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The Battalion

The Student News Site of Texas A&M University - College Station

The Battalion

The Student News Site of Texas A&M University - College Station

The Battalion

Texas A&M University System Chancellor John Sharp attends the Class of 1972 50-year reunion in Kyle Field on April 20, 2022.
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Kennedy White, 19, sits for a portrait in the sweats she wore the night of her alleged assault inside the Y.M.C.A building that holds Texas A&M’s Title IX offices in College Station, Texas on Feb. 16, 2024 (Ishika Samant/The Battalion).
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Texas A&M pitcher Chris Cortez (10) reacts during Texas A&M’s game against Oregon at the NCAA Bryan-College Station Super Regional at Olsen Field on Saturday, June 8, 2024. (CJ Smith/The Battalion)
One step away
June 8, 2024

Kenny & the gang

Photo provided In the first game of the season, sophomore quarterback Kenny Hill sets a new school record with 511 passing yards.

Kenny Hill had the performance of a lifetime in the Aggies’ opener against South Carolina. Setting a school record with 511 passing yards, Hill sliced and diced the Gamecocks’ secondary to pieces with artistic fashion. Nobody — not you, not me and especially not Steve Spurrier — NOBODY saw it coming.
Well, except perhaps Kevin Sumlin.
However, impressive as Hill was — which is no understatement, his performance was nothing short of flawless — the thing that stood out Thursday was the arsenal Hill carried into battle. The “G-Unit,” A&M’s self-derived nickname for its wide receiver corps, dominated the Gamecocks for four straight quarters and made it look easy.
“We trust every single person that goes out there and plays receiver for us,” Hill said after the game. “To have those kinds of weapons, it’s unreal. You can’t stop that.”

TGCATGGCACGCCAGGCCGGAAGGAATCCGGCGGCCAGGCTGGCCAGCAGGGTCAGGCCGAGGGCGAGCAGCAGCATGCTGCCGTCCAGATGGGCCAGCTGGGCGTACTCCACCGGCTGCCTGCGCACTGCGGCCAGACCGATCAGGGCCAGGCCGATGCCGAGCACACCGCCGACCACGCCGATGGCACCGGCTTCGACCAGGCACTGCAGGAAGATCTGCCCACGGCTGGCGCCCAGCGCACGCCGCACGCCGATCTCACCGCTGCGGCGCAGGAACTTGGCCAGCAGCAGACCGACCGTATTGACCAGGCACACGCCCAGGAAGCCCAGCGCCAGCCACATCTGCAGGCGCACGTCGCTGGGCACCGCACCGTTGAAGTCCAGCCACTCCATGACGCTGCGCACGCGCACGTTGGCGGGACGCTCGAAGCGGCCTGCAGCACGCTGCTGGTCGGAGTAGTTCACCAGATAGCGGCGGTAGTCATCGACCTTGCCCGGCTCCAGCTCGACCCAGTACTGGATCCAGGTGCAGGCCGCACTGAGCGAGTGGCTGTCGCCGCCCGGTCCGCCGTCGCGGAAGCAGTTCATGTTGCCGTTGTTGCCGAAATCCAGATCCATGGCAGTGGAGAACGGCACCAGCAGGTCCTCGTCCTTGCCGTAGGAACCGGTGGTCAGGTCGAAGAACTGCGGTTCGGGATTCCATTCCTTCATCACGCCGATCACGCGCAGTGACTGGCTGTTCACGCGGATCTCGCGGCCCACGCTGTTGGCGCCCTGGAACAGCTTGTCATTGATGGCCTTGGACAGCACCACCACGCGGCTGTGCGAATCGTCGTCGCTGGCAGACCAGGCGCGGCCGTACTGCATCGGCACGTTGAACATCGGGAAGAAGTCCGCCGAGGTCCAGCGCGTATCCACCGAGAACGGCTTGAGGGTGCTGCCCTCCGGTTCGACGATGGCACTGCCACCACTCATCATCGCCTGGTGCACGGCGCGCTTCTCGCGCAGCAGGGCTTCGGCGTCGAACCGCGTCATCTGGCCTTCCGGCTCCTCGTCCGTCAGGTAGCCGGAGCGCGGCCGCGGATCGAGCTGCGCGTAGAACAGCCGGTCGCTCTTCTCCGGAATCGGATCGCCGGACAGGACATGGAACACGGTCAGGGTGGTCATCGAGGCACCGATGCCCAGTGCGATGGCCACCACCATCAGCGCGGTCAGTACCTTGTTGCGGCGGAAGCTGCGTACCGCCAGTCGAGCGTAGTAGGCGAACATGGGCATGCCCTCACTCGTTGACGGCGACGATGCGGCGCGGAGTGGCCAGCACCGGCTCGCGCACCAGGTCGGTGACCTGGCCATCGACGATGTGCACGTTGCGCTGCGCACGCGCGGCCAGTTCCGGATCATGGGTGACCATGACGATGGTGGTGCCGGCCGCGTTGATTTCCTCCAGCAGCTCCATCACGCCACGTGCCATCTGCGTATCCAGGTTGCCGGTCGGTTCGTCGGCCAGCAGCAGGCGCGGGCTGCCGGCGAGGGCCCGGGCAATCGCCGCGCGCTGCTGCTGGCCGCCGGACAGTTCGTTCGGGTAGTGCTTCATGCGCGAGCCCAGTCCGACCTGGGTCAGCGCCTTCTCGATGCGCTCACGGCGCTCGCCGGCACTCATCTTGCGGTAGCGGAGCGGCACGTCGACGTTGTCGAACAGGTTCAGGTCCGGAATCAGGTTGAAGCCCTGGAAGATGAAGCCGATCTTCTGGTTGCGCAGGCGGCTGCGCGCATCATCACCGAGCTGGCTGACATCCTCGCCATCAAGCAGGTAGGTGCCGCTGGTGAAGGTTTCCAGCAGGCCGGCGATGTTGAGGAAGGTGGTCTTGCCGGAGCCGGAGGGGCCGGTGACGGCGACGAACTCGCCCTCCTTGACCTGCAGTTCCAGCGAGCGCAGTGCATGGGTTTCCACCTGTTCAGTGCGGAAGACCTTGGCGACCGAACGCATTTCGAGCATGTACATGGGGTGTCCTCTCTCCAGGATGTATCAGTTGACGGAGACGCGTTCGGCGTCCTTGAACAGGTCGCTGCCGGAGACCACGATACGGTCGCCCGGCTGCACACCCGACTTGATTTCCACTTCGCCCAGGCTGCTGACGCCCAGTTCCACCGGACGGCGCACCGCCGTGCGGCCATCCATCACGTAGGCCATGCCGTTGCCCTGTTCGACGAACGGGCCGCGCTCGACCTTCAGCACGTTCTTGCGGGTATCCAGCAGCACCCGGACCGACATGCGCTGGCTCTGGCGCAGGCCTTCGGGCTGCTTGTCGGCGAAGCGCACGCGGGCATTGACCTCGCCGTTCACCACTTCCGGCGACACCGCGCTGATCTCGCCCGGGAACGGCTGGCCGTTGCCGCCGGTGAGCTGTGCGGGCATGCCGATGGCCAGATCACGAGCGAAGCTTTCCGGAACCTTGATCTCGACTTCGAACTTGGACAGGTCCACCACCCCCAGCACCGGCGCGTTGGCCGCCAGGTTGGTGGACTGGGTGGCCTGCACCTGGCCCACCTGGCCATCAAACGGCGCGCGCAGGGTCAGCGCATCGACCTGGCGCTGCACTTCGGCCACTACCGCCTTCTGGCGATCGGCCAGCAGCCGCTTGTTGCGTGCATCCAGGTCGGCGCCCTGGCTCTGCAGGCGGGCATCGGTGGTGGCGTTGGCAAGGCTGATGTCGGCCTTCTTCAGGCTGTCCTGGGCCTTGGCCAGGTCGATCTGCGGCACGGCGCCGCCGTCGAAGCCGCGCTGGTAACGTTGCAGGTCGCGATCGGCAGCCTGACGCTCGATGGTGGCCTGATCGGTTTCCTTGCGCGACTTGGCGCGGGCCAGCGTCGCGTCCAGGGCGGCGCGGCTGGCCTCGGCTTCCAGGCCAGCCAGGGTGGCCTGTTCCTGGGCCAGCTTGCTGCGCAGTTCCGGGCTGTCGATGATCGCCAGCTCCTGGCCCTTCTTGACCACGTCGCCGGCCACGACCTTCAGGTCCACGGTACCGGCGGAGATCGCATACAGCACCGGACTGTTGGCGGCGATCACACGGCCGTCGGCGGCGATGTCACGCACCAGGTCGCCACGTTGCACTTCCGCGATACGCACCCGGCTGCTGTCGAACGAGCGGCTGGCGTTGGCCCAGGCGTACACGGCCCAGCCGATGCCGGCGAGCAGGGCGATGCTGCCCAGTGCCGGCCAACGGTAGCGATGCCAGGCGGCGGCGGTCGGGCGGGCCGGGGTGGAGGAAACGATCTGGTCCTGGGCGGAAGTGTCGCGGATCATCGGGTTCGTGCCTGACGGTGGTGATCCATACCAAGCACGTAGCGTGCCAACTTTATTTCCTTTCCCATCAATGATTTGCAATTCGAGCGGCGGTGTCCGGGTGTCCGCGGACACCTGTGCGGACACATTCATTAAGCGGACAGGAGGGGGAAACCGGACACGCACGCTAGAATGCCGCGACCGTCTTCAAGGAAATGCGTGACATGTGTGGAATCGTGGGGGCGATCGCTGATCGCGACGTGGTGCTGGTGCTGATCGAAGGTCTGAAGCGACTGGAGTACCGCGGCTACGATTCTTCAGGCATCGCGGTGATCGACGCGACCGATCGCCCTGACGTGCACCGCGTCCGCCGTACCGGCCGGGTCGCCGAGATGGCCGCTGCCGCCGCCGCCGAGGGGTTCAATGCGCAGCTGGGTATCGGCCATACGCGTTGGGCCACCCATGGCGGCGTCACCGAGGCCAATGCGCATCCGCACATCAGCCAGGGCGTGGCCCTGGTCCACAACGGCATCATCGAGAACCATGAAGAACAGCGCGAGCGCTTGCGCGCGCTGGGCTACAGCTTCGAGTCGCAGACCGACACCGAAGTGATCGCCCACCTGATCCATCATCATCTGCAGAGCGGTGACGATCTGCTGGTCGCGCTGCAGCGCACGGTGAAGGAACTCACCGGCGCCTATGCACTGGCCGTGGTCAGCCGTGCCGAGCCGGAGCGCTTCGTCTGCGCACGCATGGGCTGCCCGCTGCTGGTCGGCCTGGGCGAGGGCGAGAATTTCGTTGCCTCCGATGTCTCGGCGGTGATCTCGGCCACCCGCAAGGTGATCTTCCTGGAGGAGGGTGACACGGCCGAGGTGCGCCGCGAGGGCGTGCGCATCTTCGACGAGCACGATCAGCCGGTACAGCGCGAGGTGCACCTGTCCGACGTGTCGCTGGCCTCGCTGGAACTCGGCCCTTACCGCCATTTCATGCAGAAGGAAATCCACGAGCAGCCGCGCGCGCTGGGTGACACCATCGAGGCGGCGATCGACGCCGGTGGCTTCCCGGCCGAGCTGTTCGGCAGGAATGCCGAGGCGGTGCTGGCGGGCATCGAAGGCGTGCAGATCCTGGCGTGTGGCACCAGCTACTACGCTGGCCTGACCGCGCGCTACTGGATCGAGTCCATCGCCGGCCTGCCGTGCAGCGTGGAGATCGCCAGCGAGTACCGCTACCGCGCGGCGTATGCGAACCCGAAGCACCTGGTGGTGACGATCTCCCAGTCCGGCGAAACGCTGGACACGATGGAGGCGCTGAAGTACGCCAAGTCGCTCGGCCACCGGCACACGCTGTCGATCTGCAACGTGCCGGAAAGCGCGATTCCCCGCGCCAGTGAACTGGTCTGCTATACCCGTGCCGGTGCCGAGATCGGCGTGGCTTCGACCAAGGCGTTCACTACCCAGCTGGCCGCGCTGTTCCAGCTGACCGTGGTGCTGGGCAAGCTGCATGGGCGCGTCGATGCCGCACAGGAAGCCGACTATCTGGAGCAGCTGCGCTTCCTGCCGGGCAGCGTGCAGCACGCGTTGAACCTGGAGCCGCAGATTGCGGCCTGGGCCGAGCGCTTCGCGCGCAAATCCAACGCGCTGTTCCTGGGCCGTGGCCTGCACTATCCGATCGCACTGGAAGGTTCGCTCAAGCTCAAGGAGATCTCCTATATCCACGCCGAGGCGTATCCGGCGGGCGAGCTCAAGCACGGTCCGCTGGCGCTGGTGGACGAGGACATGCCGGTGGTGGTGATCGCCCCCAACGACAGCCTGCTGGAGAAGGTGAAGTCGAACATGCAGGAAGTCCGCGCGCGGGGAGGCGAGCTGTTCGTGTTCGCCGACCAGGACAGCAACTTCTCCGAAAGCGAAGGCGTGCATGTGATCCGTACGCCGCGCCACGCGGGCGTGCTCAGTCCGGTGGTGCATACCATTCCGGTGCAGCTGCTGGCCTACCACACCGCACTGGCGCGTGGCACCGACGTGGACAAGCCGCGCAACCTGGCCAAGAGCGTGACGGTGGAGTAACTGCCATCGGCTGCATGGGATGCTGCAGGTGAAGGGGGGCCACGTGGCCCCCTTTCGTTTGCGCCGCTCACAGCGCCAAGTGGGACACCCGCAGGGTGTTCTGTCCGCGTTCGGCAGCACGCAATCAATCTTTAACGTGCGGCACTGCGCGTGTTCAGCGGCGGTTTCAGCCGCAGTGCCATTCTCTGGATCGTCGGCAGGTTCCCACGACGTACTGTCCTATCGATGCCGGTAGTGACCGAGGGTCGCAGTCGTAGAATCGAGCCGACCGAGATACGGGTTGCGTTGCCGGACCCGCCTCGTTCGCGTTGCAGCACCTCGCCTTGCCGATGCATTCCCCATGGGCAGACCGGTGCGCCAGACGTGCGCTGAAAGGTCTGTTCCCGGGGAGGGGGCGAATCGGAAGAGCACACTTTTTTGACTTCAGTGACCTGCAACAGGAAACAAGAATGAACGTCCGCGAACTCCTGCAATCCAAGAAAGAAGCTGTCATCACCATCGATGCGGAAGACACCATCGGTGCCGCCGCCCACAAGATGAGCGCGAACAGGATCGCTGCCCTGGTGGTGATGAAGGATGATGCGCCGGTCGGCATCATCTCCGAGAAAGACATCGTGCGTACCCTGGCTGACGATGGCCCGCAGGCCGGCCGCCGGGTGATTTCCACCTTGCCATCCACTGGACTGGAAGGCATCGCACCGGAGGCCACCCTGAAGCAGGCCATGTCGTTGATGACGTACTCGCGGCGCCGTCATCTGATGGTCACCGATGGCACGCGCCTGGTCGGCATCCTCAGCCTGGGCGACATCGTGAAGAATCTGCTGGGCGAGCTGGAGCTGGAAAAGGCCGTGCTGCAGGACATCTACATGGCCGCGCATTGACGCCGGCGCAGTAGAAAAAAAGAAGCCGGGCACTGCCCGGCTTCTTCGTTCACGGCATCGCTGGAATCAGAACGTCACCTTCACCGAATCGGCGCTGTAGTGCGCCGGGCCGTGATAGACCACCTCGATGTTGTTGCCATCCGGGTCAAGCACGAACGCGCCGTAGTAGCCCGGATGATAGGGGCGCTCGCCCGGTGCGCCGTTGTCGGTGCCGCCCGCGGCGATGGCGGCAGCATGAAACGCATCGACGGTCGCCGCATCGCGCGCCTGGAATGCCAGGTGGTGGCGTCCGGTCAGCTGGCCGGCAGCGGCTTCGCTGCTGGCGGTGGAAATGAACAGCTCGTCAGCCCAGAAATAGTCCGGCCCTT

Hill spread the ball around to 12 different receivers, with only senior Malcome Kennedy breaking the 100-yard mark. For a team that lost its No. 1 and No. 2 receivers from 2013 in Mike Evans and Derel Walker, that couldn’t be a better sign.
“That’s one of our recruiting tools,” Sumlin said. “There’s only one football, but we like to get it to a bunch of different guys and we don’t wear one player out.”
The sole veteran at wide receiver, Kennedy played a major role in helping Hill become the first Aggie to pass for more than 500 yards in a game, and the fifth-year senior set the tone for his squad with career highs in receptions and receiving yards with 14 and 137, respectively.
“I’m a leader on the team now,” Kennedy said. “I’ve been here five years and I’ve seen a lot. Football is a game of intelligence. You play for a while, you learn the ins and outs and you know what to do.”
A&M’s two-deep depth chart at wide out is stacked, and it showed in the way South Carolina’s defense was unable to key in on any particular receiver, including Kennedy. The way the offense adapted to adversity throughout the game was particularly impressive.
Early in the first quarter, Hill completed a big third-down conversion to tight end Cameron Clear, who went out of the game a few minutes later due to injury. Sumlin said Clear had factored in to the offensive game plan in a big way, and without him the coaching staff had to modify its attack. Redshirt freshman Ricky Seals-Jones became the primary offensive threat, making a huge impact totaling 67 yards and a touchdown.
Even better: Of Seals-Jones’s five catches, four came in the first half. Why does that matter? A&M was able to sustain success through the air in the second half, and after riding the hot hand early the team used Seals-Jones as a distraction to open up the rest of A&M’s receivers. Between Speedy Noil, Josh Reynolds, Sabian Holmes and Edward Pope, South Carolina couldn’t keep up as A&M drilled them from every which way.
So taking nothing away from Hill, whose sky is certainly the limit, the cast around him is unbelievably talented, albeit a bit unexperienced. Apparently that doesn’t mean much. First impressions indicate stopping Hill and the gang won’t be easy, and the Aggie offense looks poised to continue wrecking havoc across the SEC this season.

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